CSIRO Publishing blank image blank image blank image blank imageBooksblank image blank image blank image blank imageJournalsblank image blank image blank image blank imageAbout Usblank image blank image blank image blank imageShopping Cartblank image blank image blank image You are here: Journals > International Journal of Wildland Fire   
International Journal of Wildland Fire
http://www.iawfonline.org/
  Published on behalf of the International Association of Wildland Fire
 
blank image Search
 
blank image blank image
blank image
 
  Advanced Search
   

Journal Home
About the Journal
Editorial Board
Contacts
Content
Online Early
Current Issue
Just Accepted
All Issues
Special Issues
Sample Issue
20-Year Author Index
For Authors
General Information
Notice to Authors
Submit Article
Open Access
For Referees
Referee Guidelines
Review Article
For Subscribers
Subscription Prices
Customer Service
Print Publication Dates

blue arrow e-Alerts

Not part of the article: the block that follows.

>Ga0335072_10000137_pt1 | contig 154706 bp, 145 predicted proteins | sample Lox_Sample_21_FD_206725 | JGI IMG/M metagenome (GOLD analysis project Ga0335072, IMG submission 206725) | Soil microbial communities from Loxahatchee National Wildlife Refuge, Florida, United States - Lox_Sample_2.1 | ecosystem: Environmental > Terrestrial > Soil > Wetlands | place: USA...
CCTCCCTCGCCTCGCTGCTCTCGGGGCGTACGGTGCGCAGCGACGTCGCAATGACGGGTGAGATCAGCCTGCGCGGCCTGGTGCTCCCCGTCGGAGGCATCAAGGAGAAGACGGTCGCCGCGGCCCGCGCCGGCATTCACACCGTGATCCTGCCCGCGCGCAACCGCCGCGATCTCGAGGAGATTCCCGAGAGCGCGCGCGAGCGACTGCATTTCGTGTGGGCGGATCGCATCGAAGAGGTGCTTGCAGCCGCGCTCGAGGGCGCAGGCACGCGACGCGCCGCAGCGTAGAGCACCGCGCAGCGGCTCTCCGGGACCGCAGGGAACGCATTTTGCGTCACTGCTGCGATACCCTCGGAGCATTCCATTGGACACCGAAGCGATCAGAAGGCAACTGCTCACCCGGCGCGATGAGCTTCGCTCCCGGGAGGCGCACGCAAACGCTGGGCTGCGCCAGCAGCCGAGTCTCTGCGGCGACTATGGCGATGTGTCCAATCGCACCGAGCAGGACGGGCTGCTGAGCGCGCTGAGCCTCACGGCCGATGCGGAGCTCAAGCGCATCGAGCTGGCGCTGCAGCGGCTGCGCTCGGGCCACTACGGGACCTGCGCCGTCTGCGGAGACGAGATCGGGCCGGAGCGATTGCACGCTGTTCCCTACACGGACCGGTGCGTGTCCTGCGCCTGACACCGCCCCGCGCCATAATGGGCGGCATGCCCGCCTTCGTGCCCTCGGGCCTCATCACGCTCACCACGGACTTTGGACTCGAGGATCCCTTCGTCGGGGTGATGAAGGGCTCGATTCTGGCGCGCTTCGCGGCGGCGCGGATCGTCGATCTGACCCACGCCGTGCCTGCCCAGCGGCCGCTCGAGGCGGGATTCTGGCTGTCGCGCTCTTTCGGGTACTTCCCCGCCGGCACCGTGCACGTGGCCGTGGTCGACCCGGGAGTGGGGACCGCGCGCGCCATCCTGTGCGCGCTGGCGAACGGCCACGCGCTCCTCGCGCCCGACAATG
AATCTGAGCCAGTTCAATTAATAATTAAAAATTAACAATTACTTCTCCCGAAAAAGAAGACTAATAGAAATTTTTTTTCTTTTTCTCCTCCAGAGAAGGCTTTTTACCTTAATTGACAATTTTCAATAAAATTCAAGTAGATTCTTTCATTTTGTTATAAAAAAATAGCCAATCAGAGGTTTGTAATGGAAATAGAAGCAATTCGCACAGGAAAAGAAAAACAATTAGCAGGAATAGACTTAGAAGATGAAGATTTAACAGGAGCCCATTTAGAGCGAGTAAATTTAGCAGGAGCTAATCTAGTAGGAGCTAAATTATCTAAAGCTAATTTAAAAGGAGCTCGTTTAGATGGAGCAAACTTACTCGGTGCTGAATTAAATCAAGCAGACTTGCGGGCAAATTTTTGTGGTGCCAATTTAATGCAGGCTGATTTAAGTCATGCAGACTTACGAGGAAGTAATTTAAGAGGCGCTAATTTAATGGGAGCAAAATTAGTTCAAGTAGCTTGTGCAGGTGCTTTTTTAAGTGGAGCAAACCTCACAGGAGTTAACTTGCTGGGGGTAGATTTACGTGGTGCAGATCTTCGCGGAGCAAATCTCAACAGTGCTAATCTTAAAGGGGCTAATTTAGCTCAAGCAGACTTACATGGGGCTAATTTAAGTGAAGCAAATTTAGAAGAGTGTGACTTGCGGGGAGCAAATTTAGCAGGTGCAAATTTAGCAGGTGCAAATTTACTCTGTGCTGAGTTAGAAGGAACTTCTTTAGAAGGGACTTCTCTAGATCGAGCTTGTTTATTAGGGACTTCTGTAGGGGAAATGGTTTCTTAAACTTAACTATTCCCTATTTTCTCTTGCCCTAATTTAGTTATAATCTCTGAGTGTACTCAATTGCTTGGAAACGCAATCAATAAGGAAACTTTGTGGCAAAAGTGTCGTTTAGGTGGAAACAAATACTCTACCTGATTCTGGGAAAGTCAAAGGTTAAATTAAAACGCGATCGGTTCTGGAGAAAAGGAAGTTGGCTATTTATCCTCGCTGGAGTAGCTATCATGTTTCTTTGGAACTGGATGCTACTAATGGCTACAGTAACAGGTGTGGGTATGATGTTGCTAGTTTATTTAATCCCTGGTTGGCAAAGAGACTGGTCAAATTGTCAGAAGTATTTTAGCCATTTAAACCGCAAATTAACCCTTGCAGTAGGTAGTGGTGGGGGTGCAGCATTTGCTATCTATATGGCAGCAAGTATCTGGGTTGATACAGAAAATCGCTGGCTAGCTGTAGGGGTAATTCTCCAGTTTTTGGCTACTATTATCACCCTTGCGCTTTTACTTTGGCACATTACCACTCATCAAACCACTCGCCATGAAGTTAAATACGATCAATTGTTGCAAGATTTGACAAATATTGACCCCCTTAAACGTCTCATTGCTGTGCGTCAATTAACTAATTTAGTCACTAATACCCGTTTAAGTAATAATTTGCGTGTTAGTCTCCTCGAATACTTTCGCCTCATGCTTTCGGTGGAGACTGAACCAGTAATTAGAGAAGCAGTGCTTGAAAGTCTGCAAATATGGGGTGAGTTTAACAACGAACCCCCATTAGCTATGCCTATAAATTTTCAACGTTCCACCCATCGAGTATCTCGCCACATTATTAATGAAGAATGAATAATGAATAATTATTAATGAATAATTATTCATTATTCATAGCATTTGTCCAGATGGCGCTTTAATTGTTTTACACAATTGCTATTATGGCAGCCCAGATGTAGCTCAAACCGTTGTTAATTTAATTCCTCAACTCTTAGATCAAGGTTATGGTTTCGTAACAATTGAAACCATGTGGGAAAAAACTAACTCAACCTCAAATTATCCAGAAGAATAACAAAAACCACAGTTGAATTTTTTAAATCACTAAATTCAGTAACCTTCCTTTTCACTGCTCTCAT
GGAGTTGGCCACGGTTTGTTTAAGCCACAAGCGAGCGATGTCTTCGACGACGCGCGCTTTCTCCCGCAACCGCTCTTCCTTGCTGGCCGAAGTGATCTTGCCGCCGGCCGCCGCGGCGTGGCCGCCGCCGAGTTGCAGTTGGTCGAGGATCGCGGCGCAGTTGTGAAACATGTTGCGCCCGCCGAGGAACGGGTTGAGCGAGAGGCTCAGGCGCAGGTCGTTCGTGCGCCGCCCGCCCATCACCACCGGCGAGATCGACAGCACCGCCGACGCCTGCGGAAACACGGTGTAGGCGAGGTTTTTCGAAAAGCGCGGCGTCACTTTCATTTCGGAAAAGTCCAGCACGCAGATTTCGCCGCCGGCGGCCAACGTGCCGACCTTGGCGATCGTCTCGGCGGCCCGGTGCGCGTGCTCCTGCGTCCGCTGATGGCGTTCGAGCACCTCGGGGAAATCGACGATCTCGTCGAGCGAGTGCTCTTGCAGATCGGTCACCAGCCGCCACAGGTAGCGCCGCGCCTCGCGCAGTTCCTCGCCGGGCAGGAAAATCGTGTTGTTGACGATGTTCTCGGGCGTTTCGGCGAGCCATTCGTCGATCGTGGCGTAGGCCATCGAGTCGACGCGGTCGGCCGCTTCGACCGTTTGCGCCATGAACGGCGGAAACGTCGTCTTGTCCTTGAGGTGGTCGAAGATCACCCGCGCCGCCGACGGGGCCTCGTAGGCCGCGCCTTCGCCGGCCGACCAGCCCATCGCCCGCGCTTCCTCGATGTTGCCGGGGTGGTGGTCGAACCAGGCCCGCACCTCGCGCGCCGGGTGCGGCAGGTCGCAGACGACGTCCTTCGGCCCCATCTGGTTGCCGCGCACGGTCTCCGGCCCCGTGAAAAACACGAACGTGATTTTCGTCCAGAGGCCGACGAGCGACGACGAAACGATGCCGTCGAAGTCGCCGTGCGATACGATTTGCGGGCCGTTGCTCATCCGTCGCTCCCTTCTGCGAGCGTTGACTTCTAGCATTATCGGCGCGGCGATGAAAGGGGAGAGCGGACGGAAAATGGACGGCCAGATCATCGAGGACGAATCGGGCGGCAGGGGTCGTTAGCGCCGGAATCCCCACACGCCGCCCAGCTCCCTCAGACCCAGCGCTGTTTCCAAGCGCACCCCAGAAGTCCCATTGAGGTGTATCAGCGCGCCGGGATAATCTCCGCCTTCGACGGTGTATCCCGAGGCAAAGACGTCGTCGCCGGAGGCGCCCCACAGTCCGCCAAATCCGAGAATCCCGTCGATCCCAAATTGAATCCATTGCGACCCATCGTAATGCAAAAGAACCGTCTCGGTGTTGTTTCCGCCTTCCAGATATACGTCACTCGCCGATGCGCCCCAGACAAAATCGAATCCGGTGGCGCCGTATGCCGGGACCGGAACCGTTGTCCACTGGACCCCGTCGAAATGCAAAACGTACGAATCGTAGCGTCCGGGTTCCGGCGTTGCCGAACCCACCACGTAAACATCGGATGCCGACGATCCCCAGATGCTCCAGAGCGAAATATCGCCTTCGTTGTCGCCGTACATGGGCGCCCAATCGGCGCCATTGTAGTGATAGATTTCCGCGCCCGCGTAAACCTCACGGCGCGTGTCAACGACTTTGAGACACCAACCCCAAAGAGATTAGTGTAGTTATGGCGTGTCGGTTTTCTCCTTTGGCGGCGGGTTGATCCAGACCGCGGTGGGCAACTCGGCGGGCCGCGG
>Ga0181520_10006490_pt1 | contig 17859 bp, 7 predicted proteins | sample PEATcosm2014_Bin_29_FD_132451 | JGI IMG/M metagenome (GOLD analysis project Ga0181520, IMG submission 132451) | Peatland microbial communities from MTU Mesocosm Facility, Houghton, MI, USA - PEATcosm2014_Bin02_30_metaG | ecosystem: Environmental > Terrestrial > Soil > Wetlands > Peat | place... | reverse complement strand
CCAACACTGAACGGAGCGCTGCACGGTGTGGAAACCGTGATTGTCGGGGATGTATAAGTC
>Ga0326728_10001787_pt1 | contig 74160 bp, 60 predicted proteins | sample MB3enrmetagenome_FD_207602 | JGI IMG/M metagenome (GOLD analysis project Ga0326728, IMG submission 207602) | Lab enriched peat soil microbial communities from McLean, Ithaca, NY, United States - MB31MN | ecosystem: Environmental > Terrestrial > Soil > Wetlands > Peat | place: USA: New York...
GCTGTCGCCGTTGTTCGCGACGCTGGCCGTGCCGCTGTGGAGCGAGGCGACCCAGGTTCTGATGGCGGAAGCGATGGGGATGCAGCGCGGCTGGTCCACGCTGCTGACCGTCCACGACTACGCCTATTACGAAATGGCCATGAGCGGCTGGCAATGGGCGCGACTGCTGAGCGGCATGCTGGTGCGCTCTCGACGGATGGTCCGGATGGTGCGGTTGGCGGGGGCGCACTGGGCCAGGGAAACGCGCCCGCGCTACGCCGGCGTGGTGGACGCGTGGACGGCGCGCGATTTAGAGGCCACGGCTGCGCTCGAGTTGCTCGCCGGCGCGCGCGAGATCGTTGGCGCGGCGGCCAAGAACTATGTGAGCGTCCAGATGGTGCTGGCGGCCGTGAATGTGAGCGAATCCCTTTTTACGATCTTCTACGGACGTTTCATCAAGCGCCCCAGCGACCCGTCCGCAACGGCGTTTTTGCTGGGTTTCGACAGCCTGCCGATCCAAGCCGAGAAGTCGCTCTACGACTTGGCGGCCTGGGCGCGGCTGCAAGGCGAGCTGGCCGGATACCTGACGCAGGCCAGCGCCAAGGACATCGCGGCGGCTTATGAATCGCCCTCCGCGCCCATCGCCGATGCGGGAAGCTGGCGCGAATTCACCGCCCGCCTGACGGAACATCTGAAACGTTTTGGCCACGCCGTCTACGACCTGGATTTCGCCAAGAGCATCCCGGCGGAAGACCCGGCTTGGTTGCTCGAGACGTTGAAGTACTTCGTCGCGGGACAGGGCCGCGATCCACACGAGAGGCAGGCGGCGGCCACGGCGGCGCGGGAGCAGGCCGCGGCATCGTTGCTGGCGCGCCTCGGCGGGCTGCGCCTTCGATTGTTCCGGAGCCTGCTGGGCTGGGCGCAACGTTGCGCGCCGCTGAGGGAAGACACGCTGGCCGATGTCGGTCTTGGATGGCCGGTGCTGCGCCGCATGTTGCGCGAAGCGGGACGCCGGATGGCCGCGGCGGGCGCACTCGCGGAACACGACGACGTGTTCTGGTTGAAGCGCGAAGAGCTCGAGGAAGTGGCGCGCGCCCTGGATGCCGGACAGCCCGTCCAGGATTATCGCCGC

blank image
Subscribe to our Email Alert or RSS feeds for the latest journal papers.

red arrow Connect with CP
blank image
facebook twitter youtube

 

Article << Previous     |     Next >>   Contents Vol 18(4)

Wildland surface fire spread modelling, 1990–2007. 1: Physical and quasi-physical models

Andrew L. Sullivan

CSIRO Sustainable Ecosystems and CSIRO Climate Adaptation Flagship, GPO Box 284, Canberra, ACT 2601, Australia. Email: andrew.sullivan@csiro.au
 
PDF (279 KB) $25
 Export Citation
 Print
  


Abstract

In recent years, advances in computational power have led to an increase in attempts to model the behaviour of wildland fires and to simulate their spread across the landscape. The present series of articles endeavours to comprehensively survey and précis all types of surface fire spread models developed during the period 1990–2007, providing a useful starting point for those readers interested in recent modelling activities. The current paper surveys models of a physical or quasi-physical nature. These models are based on the fundamental chemistry and physics, or physics alone, of combustion and fire spread. Other papers in the series review models of an empirical or quasi-empirical nature, and mathematical analogues and simulation models. Many models are extensions or refinements of models developed before 1990. Where this is the case, these models are also discussed but in much less detail.

   
Subscriber Login
Username:
Password:  

    
Legal & Privacy | Contact Us | Help

CSIRO

© CSIRO 1996-2014